External factors influencing British-Bahraini relations – Prospects for trans-regional co-operation
The closed-door roundtable held on 21st February, 2012 in Manama, the Kingdom of Bahrain, is part of a series of events being held between the Royal United Services Institute for Defence and Security Studies (RUSI)
External factors influencing British-Bahraini relations – Prospects for trans-regional co-operation
The closed-door roundtable held on 21st February, 2012 in Manama, the Kingdom of Bahrain, is part of a series of events being held between the Royal United Services Institute for Defence and Security Studies (RUSI) and the Bahrain Center for Strategic, International and Energy Studies, that will discuss the various facets of British-Bahrain relations in the context of regional realities and extra-regional interests. The event brought together over forty experts from key countries such as Turkey, India, Russia, China and Japan as well as participants from the Gulf and of course, Bahrain and Britain. The aim of the collaboration between Derasat and RUIS is to create a forum for the discussion of questions that are fundamental to Bahraini-British relations and future cooperation. Britain and Bahrain have maintained close cooperative relations for over two hundred years since the first Maritime Treaty was signed in 1820. The relationship has undergone significant changes as Bahrain gained independence and began a gradual process of democratic reform. Regional conflicts and the impact of international events such as the recent global financial crisis, the rise of global terrorism and energy security are of constant concern to both countries. The Roundtable comprised three closed-door sessions held under Chatham House rules.  Discussions were open and honest and some very different perspectives came to light for consideration and debate. There was recognition for the potential of greater commercial partnerships with mutual benefits. The role of new partners such as India and China drew mixed responses as to the influence this will have on regional relations. Discussions considered the extent to which these new partners have a future security role to play in the region as well as to Britain’s commitment and capacity to maintain its own security role in Bahrain and the region.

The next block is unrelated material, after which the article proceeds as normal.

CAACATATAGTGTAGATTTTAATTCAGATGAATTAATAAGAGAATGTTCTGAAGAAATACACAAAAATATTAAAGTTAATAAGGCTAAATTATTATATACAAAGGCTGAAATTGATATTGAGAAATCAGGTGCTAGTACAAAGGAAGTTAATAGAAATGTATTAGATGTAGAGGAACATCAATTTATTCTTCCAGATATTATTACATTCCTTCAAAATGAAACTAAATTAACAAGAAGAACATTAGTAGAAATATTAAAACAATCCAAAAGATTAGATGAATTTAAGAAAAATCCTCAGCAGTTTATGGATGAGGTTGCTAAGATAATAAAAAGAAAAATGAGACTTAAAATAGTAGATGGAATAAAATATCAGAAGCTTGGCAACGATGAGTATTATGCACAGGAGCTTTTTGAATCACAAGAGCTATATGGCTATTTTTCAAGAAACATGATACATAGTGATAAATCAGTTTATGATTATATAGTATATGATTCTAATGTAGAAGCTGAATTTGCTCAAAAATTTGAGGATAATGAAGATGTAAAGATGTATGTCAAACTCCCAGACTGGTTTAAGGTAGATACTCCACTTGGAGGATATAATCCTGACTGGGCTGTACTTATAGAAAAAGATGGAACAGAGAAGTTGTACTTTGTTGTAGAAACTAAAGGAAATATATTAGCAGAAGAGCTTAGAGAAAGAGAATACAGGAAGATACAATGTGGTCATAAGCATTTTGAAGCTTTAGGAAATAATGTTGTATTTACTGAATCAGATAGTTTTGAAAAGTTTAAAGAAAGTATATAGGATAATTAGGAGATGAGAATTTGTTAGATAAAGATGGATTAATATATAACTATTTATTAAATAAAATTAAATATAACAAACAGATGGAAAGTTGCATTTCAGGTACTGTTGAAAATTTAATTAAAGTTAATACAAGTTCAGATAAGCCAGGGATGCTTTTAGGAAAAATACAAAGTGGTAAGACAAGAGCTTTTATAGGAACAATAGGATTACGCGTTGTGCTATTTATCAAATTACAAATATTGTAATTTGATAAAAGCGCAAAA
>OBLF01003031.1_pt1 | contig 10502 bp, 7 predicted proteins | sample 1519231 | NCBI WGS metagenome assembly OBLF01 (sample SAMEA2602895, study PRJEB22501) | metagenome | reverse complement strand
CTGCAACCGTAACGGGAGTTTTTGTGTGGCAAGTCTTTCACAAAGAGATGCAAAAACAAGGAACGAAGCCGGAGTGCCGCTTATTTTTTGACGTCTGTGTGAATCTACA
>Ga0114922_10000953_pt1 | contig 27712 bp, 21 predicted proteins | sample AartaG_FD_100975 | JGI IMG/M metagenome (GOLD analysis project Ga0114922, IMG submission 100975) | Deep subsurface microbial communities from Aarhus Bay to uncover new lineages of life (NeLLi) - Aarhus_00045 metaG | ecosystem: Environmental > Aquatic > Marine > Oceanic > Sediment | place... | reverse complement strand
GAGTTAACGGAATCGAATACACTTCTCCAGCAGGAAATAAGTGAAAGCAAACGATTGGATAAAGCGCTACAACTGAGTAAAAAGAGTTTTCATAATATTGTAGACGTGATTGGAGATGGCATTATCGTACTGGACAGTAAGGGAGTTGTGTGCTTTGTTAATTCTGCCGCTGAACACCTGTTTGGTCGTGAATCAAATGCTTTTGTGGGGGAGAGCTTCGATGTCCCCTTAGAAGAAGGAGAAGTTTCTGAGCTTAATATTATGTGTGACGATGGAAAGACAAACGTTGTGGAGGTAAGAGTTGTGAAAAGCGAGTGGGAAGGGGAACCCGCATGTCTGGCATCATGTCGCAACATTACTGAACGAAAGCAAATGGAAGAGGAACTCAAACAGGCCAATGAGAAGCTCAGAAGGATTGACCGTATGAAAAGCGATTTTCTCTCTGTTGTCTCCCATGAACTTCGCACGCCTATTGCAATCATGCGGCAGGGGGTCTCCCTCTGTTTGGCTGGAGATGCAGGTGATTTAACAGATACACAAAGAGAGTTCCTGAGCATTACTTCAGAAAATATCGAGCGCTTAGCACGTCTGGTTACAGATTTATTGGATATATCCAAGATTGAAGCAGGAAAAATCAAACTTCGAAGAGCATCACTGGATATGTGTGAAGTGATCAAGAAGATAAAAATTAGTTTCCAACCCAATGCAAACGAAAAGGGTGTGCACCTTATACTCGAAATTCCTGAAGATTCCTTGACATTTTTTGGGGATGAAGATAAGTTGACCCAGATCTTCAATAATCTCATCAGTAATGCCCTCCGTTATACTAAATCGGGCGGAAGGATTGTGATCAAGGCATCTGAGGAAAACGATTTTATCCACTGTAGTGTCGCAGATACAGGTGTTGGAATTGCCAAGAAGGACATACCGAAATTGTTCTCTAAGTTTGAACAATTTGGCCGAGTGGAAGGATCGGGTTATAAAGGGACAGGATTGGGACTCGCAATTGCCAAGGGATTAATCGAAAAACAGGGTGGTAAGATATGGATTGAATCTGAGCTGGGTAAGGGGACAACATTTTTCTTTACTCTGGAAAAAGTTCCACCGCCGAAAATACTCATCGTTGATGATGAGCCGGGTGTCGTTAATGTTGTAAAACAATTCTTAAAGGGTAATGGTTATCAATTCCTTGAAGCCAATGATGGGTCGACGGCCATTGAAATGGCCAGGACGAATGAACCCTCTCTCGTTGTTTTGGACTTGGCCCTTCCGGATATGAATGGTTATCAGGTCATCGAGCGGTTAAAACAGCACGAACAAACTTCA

Opening Ceremony

Introduction: H.E. Dr. Muhammad Abdul Ghaffar Opening remarks by:
  • Major General Tariq Al-Hassan, Public Security Chief, Kingdom of Bahrain
  • H.E. Iain Lindsay, British Ambassador to the Kingdom of Bahrain
  • Dr. Jonathan Eyal, Director of International Security Studies, Royal United Services Institute, UK.
Question-and-Answer Session: Introduced and chaired by H.E. Dr. Muhammad Abdul Ghaffar and Dr. Jonathan Eyal.

Session 1

Introductory overview Title: ‘Iran as a Gulf actor’ Synopsis: Iran has long been a major political force in Gulf politics. Its disposition towards Bahrain is but one aspect of its foreign policy, the more prominent at present being its nuclear ambitions. Yet Iran is also an important Gulf trading partner, and an economic actor with whom non-Gulf states have a strong interest in maintaining ties. What are the implications for Arab Gulf states of Iran’s continued activism and of extra-regional players’ relations with it?

Session 2

Introductory Overview Title: ‘Trade, investment and how they affect Bahraini security’ Synopsis: Gulf countries are extremely keen on diversifying their economies in order to maintain growth, improve employment prospects, encourage foreign investment and enhance resilience to economic downturns. The efforts of Bahrain and its neighbours to do so have attracted significant interest outside the region. How will their thriving extra-regional trade relations promote their stability and security – and change their perceptions of what both concepts mean? What trends are likely to characterise economic growth in the Gulf in the coming decade?

Session 3

Introductory Overview: Title: ‘British-Bahraini security relations in a time of austerity and political change’ Synopsis: The United Kingdom and the Kingdom of Bahrain have enjoyed close ties for over a century, and the West more generally has figured prominently in the Gulf for almost as long. How have political developments in the Middle East and the Gulf, coupled with the rise of important new interlocutors, affected each country’s perception of the other as a security partner: has the calculus changed, or does it remain largely constant? In light of today’s discussion, how are Britain and Bahrain’s relations with each other likely to evolve in the medium and long terms?
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